Business Briefs: Employee Manuals for Veterinary Practices

Your employee manual memorializes your veterinary practice's policies and procedures with regard to employment.
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An employee manual memorializes a veterinary practice’s policies and procedures with regard to employment, and it communicates expectations to employees. Creating a manual forces a practice owner to think through the answers to questions that often arise while employing people, and it ensures that team members are treated equally. It can be difficult several years later to remember how many days off you gave your receptionist when her grandmother died, but you can be sure that someone on the team will remember, especially if another staff member is not given the same consideration. Being consistent is essential, and writing your policies down in an employee handbook helps everyone know what to expect.

Sections of an employee handbook generally include the following:


This section introduces the history of the practice. It then describes the organization’s mission, vision and values. It welcomes new employees and states the purpose of the handbook, which is to inform new employees of policies and procedures and to establish expectations. In some states, you might want to provide a statement that employment at your company is at will, with an employment relationship that can be terminated at any time, with or without reason or notice by either the employer or the employee.


This section includes statements about equal employment opportunities. It outlines the practice’s policy prohibiting unlawful discrimination and harassment based on race, color, religion, creed, sex, national origin, age, disability, marital status, veteran status or any other status protected by applicable federal, state and local law. This policy should also apply to all terms, conditions and privileges of employment, including recruitment, hiring, placement, compensation, promotion, discipline and termination.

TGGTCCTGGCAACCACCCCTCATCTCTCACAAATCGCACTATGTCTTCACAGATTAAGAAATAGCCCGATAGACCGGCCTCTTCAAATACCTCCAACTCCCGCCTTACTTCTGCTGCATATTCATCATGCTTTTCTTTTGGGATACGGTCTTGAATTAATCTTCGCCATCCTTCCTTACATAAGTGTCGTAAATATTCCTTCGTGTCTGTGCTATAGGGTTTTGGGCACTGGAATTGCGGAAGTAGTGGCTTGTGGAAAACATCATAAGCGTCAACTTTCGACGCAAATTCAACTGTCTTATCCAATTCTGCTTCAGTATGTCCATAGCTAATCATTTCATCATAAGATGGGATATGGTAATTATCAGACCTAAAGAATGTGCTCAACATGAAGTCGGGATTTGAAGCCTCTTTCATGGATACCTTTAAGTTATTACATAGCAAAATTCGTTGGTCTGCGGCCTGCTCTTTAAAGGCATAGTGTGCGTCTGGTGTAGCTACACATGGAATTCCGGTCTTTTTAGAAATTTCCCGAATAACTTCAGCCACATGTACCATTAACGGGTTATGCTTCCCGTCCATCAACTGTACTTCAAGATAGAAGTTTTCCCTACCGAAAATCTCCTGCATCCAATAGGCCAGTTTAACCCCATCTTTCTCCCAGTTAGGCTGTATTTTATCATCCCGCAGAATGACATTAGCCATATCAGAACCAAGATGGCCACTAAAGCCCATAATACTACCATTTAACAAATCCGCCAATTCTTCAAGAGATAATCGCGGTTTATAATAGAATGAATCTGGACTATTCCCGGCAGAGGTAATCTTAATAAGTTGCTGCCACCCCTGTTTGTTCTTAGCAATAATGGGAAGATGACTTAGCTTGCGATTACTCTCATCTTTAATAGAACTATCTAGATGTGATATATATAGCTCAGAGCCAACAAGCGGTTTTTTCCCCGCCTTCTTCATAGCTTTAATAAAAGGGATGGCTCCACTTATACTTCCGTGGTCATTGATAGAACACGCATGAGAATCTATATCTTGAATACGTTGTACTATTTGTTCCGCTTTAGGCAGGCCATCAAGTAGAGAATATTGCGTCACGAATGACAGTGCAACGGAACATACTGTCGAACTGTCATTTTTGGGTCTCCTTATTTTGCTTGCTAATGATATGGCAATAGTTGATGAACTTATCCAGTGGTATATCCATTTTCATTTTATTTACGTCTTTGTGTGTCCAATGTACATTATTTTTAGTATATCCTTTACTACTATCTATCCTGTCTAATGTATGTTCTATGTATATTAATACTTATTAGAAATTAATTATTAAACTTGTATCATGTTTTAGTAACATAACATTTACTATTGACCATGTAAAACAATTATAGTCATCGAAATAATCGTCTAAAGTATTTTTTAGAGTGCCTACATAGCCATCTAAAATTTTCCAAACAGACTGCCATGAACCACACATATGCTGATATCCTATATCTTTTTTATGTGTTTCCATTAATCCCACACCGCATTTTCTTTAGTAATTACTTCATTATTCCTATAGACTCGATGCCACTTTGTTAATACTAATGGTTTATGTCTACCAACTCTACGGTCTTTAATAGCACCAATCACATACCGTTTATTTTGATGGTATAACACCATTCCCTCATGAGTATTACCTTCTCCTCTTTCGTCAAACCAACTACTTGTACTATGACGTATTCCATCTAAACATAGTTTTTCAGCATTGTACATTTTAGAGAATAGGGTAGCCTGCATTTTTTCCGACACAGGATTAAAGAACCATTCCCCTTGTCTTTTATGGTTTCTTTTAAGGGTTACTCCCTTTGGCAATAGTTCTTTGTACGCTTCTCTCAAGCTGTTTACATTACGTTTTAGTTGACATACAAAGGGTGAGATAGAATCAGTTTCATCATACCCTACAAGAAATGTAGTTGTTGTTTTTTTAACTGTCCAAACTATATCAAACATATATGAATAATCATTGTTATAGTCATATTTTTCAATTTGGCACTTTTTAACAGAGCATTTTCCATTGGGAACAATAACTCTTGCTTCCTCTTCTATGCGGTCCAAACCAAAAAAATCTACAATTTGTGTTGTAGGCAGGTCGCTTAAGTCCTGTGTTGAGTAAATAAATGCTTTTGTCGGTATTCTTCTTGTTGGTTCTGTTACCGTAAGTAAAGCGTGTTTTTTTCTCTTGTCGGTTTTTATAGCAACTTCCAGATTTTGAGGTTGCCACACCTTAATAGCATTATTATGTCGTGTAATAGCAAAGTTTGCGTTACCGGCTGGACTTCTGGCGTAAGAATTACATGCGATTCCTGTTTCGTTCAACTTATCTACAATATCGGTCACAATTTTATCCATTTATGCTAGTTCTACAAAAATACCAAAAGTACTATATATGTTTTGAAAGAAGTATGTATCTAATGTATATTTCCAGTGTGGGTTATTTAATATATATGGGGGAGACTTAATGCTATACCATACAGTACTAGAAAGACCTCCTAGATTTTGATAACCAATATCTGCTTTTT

Policies for use of company property, privacy rules, drug and alcohol use, and social media, among other considerations, are stated in this section. This section also includes clear statements about disciplinary action that may result if any part of these policies is violated. Things employees can and cannot do with company property such as equipment, vehicles, telephones, computers and software are outlined explicitly. Other commitments and statements in this section could include a drug/alcohol-free environment policy and an open-door policy where employees are free to bring forward any concerns or problems. Other policies in this section could cover confidentiality, dress code, conflict of interest, intellectual property ownership, outside employment, training, education reimbursement or expense reporting. 


A section on employment classification and overtime rules is necessary because the Fair Labor Standards Act (FLSA) provides narrow rules for which employees qualify for overtime-exempt status. This section states that the practice assigns positions, determines wages and compensates employees for overtime in accordance with state and local laws and the FLSA. The details, requirements, and the benefits afforded for each classification of part-time, full-time, or temporary status employees are clearly outlined here.


This section includes clear details on the practice’s work hours and schedule, as well as expectations and requirements for attendance. It outlines any policies and information about locations, punctuality and absenteeism.